A reader responding to my most recent blog about a user survey and the future of e-mail brought up an interesting point about the nature of always-on communication technology. He said his life pattern had changed once he started using his Blackberry device, and that he felt somehow more compelled to read e-mail on his Blackberry the moment it is received, akin to the urgency of answering a mobile phone. He ended with a lament that he and his associates spend more time looking at the device and less time in direct personal interaction. Even "Good Morning" greetings around the office are handled via IM.
It's a common lament about technology in general and, of course, we always have a choice to respond immediately or not to any communication. But some media are just more compelling. Back in the good ol' days before answering machines, most people felt fairly compelled to answer the ring of a telephone, and auditory signals are still very compelling (although the "You've Got Mail" thing grew tiresome pretty fast). If you didn't answer the ring, you didn't know who was calling. There was always a little mystery. Today, in our always-on, constantly connected world, that feeling of being compelled seems to be largely a function of a) the newness of the medium and b) the level of exclusivity you can exert on the environment (which is partially a function of price). Something always comes along soon that is more compelling and sooner or later it's cheap and pervasive enough that the entire planet can find you. And that makes the existing message medium less compelling. Cases in point:1. When fax machines first started showing up in offices and someone received a fax, it was rushed to their office because it must be pretty darn important if it couldn't wait to go in the mail. A couple years down the road, your faxes ended up in your inbox with your mail.
2. Ditto with e-mail, but it happened in two stages. When e-mail was used primarily on corporate networks, there was still an urgency to respond. It was rude not to. Then the Internet evolved and everyone could find you. E-mail quickly became a sort of digital receptionist, leaving messages that you could prioritize into your own to-do list. Now days, the receptionist function has necessarily evolved into a personal secretary function, screening, filtering and pre-prioritizing messages for you. As a result, the percentage of messages that you respond to immediately has sharply dropped off.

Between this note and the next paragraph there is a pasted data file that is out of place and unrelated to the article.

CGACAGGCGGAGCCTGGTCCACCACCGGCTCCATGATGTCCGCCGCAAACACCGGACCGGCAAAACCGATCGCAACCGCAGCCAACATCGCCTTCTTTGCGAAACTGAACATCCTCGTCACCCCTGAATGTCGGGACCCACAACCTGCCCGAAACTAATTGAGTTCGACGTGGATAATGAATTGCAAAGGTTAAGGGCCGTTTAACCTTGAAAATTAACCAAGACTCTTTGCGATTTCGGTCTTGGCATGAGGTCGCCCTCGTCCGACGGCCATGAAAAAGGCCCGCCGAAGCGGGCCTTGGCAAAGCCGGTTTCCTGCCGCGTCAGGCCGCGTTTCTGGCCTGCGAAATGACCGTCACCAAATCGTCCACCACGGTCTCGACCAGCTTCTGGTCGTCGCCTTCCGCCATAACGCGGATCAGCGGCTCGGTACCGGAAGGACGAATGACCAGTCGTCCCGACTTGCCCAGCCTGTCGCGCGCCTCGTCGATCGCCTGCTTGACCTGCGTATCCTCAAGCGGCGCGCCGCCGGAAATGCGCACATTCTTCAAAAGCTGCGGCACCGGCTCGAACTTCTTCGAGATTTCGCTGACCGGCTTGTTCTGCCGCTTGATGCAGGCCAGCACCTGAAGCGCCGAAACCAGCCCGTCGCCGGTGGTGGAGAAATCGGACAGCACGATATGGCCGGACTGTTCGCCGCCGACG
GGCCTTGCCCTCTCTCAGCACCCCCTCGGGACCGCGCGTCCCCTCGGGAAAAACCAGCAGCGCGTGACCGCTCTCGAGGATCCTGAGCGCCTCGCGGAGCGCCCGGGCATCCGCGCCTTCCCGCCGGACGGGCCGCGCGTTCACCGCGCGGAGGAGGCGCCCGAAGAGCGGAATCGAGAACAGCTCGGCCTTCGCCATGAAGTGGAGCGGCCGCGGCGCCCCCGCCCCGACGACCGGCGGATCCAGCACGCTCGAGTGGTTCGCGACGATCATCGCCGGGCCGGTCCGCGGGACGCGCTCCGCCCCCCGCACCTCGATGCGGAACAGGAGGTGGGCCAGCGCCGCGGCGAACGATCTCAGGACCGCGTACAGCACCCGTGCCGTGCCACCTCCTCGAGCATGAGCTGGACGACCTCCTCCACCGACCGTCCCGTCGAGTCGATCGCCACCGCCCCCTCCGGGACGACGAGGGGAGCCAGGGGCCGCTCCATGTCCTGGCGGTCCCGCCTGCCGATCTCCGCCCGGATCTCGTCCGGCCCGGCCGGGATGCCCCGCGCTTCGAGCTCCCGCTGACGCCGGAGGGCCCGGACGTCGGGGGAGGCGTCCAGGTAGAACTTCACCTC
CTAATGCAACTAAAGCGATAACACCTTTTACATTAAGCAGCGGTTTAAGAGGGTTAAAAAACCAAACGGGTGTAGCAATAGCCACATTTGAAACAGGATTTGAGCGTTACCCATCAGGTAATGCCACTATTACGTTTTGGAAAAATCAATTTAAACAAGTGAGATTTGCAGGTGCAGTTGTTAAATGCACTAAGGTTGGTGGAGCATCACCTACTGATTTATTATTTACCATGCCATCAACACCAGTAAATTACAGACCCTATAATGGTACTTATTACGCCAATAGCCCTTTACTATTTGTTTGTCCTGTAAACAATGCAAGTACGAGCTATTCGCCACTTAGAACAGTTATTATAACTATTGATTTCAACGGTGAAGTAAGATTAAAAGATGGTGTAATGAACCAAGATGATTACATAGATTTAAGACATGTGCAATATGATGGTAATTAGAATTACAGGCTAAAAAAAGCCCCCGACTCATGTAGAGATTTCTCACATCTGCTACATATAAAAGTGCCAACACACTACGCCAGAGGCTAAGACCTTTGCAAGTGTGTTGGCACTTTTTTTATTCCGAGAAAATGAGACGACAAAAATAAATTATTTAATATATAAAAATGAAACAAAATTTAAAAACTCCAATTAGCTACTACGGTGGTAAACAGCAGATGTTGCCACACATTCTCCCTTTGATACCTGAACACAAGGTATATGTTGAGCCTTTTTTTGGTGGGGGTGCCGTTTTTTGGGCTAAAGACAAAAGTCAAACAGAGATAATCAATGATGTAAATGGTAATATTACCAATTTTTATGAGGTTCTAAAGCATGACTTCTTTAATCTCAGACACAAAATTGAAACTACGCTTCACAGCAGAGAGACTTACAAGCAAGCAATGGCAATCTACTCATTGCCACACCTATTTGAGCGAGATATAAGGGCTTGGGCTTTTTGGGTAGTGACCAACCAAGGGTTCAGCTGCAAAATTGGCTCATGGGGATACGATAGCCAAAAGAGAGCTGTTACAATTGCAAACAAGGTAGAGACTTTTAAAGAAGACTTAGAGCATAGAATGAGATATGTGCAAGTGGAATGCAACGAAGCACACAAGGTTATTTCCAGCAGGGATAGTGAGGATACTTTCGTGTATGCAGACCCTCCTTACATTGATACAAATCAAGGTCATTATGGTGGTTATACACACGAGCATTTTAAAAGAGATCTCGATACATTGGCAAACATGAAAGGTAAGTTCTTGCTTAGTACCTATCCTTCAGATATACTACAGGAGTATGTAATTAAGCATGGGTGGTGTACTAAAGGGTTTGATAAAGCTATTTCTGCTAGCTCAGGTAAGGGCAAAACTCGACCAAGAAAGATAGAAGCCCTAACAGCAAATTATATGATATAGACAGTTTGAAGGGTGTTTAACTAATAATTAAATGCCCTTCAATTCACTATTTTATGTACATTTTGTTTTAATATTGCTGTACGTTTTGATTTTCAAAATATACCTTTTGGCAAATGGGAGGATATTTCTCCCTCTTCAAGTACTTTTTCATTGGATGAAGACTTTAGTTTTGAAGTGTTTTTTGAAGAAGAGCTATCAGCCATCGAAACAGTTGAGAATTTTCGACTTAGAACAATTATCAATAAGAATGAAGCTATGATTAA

3. Then we went mobile. In the early years of cell phones, providers didn't know how to price the services and battery life was so short that they were used primarily to make important outgoing calls and then turned off much of the time. So that was a false start. But once cellular providers got their pricing models ironed out and the electronics folks improved the power-supply situation, there was a huge sense of urgency attached to a ringing cell phone, not to mention a sense of status. You only gave your cell number out to those that had a legitimate need to reach you no matter where you were, and your level of importance could be measured by your speed-dial list, and the amount of time you spent with the phone to your ear in public settings. We're beginning to lose some of that exclusivity these days and, therefore, that compelling sense of urgency, but the technologists have found ways to hold off the inevitable, at least for a while.
I think the most telling thing is watching how teenagers use their phones. My kids have completely tuned out ringing landline phones, which are really just answering machines that make annoying noises so the old folks can hear them. But when their handsets go off, one of several things can happen:
- With the right ring tone (girl friend) they answer immediately.
- With the wrong ring tone (the "rents"), it goes to message.
- With a common ring tone, they will a) check the ID of the caller and answer or let it go to message, or b) just let it go to message (it seems to be a mood thing).
- A text ring tone will always require a reading of the message, and a reply may or may not follow immediately, depending on the sender.
So a text message is, currently, somehow more compelling. I find the text messaging dynamics interesting because my kids used to spend hours on e-mail, and then relegated e-mail to FYI messages in favor of IM. Today they still read "important" e-mails but rarely respond to them. Their IM usage has dropped off in favor of "texting" on their handsets. It's amazing how fast they can tap out messages on those little keys. On the downside, they are much less verbose in personal interactions with their friends, maybe because they know everything they need to know before they meet.
Makes you wonder, what is going to be the compelling form of messaging in the near future. What is going to make you respond immediately?
Let me know.